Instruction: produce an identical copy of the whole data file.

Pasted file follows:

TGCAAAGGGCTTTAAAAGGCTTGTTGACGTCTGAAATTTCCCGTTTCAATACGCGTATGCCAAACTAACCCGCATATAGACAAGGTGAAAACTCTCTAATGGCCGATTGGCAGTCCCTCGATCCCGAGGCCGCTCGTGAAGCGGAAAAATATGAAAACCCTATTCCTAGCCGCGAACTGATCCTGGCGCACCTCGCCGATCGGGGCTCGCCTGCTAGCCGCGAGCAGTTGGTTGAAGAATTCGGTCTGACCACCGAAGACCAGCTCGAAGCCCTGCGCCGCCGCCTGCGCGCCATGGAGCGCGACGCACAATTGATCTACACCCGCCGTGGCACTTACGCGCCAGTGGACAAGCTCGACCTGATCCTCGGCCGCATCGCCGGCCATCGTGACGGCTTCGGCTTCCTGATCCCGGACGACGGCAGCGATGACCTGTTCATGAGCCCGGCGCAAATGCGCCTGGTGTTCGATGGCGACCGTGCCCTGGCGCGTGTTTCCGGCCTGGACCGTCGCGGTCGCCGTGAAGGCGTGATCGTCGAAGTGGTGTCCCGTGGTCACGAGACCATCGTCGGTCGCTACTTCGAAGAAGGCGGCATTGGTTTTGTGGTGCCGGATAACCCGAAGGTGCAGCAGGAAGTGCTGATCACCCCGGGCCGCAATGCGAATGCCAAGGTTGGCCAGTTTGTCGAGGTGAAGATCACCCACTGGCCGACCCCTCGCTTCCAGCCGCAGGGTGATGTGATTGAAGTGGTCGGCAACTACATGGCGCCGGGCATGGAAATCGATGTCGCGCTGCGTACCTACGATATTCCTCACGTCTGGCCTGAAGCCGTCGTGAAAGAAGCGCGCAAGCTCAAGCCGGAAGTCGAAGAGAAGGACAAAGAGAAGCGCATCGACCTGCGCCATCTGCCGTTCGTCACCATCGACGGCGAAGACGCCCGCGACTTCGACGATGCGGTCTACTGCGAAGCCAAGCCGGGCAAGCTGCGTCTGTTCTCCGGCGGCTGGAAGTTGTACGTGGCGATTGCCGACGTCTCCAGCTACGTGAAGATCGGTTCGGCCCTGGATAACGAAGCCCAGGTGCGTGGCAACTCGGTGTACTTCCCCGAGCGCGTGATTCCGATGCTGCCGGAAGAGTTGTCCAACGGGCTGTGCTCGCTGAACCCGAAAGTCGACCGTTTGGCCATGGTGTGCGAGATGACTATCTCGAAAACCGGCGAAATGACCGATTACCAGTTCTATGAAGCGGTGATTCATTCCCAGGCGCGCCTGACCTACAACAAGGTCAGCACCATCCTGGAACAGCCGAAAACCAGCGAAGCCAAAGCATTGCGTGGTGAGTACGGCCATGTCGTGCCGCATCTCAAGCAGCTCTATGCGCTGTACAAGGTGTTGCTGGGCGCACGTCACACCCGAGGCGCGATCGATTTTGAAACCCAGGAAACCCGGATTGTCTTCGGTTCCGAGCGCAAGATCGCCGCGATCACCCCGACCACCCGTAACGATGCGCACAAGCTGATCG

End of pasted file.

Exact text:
TGCAAAGGGCTTTAAAAGGCTTGTTGACGTCTGAAATTTCCCGTTTCAATACGCGTATGCCAAACTAACCCGCATATAGACAAGGTGAAAACTCTCTAATGGCCGATTGGCAGTCCCTCGATCCCGAGGCCGCTCGTGAAGCGGAAAAATATGAAAACCCTATTCCTAGCCGCGAACTGATCCTGGCGCACCTCGCCGATCGGGGCTCGCCTGCTAGCCGCGAGCAGTTGGTTGAAGAATTCGGTCTGACCACCGAAGACCAGCTCGAAGCCCTGCGCCGCCGCCTGCGCGCCATGGAGCGCGACGCACAATTGATCTACACCCGCCGTGGCACTTACGCGCCAGTGGACAAGCTCGACCTGATCCTCGGCCGCATCGCCGGCCATCGTGACGGCTTCGGCTTCCTGATCCCGGACGACGGCAGCGATGACCTGTTCATGAGCCCGGCGCAAATGCGCCTGGTGTTCGATGGCGACCGTGCCCTGGCGCGTGTTTCCGGCCTGGACCGTCGCGGTCGCCGTGAAGGCGTGATCGTCGAAGTGGTGTCCCGTGGTCACGAGACCATCGTCGGTCGCTACTTCGAAGAAGGCGGCATTGGTTTTGTGGTGCCGGATAACCCGAAGGTGCAGCAGGAAGTGCTGATCACCCCGGGCCGCAATGCGAATGCCAAGGTTGGCCAGTTTGTCGAGGTGAAGATCACCCACTGGCCGACCCCTCGCTTCCAGCCGCAGGGTGATGTGATTGAAGTGGTCGGCAACTACATGGCGCCGGGCATGGAAATCGATGTCGCGCTGCGTACCTACGATATTCCTCACGTCTGGCCTGAAGCCGTCGTGAAAGAAGCGCGCAAGCTCAAGCCGGAAGTCGAAGAGAAGGACAAAGAGAAGCGCATCGACCTGCGCCATCTGCCGTTCGTCACCATCGACGGCGAAGACGCCCGCGACTTCGACGATGCGGTCTACTGCGAAGCCAAGCCGGGCAAGCTGCGTCTGTTCTCCGGCGGCTGGAAGTTGTACGTGGCGATTGCCGACGTCTCCAGCTACGTGAAGATCGGTTCGGCCCTGGATAACGAAGCCCAGGTGCGTGGCAACTCGGTGTACTTCCCCGAGCGCGTGATTCCGATGCTGCCGGAAGAGTTGTCCAACGGGCTGTGCTCGCTGAACCCGAAAGTCGACCGTTTGGCCATGGTGTGCGAGATGACTATCTCGAAAACCGGCGAAATGACCGATTACCAGTTCTATGAAGCGGTGATTCATTCCCAGGCGCGCCTGACCTACAACAAGGTCAGCACCATCCTGGAACAGCCGAAAACCAGCGAAGCCAAAGCATTGCGTGGTGAGTACGGCCATGTCGTGCCGCATCTCAAGCAGCTCTATGCGCTGTACAAGGTGTTGCTGGGCGCACGTCACACCCGAGGCGCGATCGATTTTGAAACCCAGGAAACCCGGATTGTCTTCGGTTCCGAGCGCAAGATCGCCGCGATCACCCCGACCACCCGTAACGATGCGCACAAGCTGATCG